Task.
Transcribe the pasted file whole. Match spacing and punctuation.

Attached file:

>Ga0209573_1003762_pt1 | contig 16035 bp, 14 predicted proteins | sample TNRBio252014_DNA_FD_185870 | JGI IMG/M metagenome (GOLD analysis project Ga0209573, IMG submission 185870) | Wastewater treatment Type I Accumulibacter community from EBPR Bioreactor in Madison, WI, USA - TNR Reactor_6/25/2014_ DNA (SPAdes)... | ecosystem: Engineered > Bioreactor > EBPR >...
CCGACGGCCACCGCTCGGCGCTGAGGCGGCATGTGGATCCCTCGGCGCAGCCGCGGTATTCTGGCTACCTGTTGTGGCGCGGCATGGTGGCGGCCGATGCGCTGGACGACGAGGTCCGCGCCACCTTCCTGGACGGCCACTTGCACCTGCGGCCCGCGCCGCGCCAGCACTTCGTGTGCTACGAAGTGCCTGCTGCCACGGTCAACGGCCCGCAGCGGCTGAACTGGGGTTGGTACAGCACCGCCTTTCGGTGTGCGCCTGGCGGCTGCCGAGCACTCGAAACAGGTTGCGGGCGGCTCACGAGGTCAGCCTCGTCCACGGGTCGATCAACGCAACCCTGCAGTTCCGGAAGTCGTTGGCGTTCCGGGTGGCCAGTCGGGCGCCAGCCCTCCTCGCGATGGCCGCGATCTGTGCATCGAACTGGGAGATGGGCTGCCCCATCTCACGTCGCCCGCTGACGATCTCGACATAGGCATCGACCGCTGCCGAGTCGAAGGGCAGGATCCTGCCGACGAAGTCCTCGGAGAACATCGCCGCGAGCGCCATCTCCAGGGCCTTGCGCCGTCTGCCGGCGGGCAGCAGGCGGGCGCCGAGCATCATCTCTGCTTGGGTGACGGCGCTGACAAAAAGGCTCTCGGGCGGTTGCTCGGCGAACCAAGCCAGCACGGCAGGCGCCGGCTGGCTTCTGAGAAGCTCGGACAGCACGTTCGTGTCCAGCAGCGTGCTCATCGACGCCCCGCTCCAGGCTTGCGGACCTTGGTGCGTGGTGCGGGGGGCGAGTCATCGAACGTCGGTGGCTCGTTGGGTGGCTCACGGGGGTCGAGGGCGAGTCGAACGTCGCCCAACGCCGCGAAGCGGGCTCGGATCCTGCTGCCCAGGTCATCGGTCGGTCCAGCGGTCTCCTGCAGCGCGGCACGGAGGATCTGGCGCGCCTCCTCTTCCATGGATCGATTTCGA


>Ga0209573_1003762_pt1 | contig 16035 bp, 14 predicted proteins | sample TNRBio252014_DNA_FD_185870 | JGI IMG/M metagenome (GOLD analysis project Ga0209573, IMG submission 185870) | Wastewater treatment Type I Accumulibacter community from EBPR Bioreactor in Madison, WI, USA - TNR Reactor_6/25/2014_ DNA (SPAdes)... | ecosystem: Engineered > Bioreactor > EBPR >...
CCGACGGCCACCGCTCGGCGCTGAGGCGGCATGTGGATCCCTCGGCGCAGCCGCGGTATTCTGGCTACCTGTTGTGGCGCGGCATGGTGGCGGCCGATGCGCTGGACGACGAGGTCCGCGCCACCTTCCTGGACGGCCACTTGCACCTGCGGCCCGCGCCGCGCCAGCACTTCGTGTGCTACGAAGTGCCTGCTGCCACGGTCAACGGCCCGCAGCGGCTGAACTGGGGTTGGTACAGCACCGCCTTTCGGTGTGCGCCTGGCGGCTGCCGAGCACTCGAAACAGGTTGCGGGCGGCTCACGAGGTCAGCCTCGTCCACGGGTCGATCAACGCAACCCTGCAGTTCCGGAAGTCGTTGGCGTTCCGGGTGGCCAGTCGGGCGCCAGCCCTCCTCGCGATGGCCGCGATCTGTGCATCGAACTGGGAGATGGGCTGCCCCATCTCACGTCGCCCGCTGACGATCTCGACATAGGCATCGACCGCTGCCGAGTCGAAGGGCAGGATCCTGCCGACGAAGTCCTCGGAGAACATCGCCGCGAGCGCCATCTCCAGGGCCTTGCGCCGTCTGCCGGCGGGCAGCAGGCGGGCGCCGAGCATCATCTCTGCTTGGGTGACGGCGCTGACAAAAAGGCTCTCGGGCGGTTGCTCGGCGAACCAAGCCAGCACGGCAGGCGCCGGCTGGCTTCTGAGAAGCTCGGACAGCACGTTCGTGTCCAGCAGCGTGCTCATCGACGCCCCGCTCCAGGCTTGCGGACCTTGGTGCGTGGTGCGGGGGGCGAGTCATCGAACGTCGGTGGCTCGTTGGGTGGCTCACGGGGGTCGAGGGCGAGTCGAACGTCGCCCAACGCCGCGAAGCGGGCTCGGATCCTGCTGCCCAGGTCATCGGTCGGTCCAGCGGTCTCCTGCAGCGCGGCACGGAGGATCTGGCGCGCCTCCTCTTCCATGGATCGATTTCGA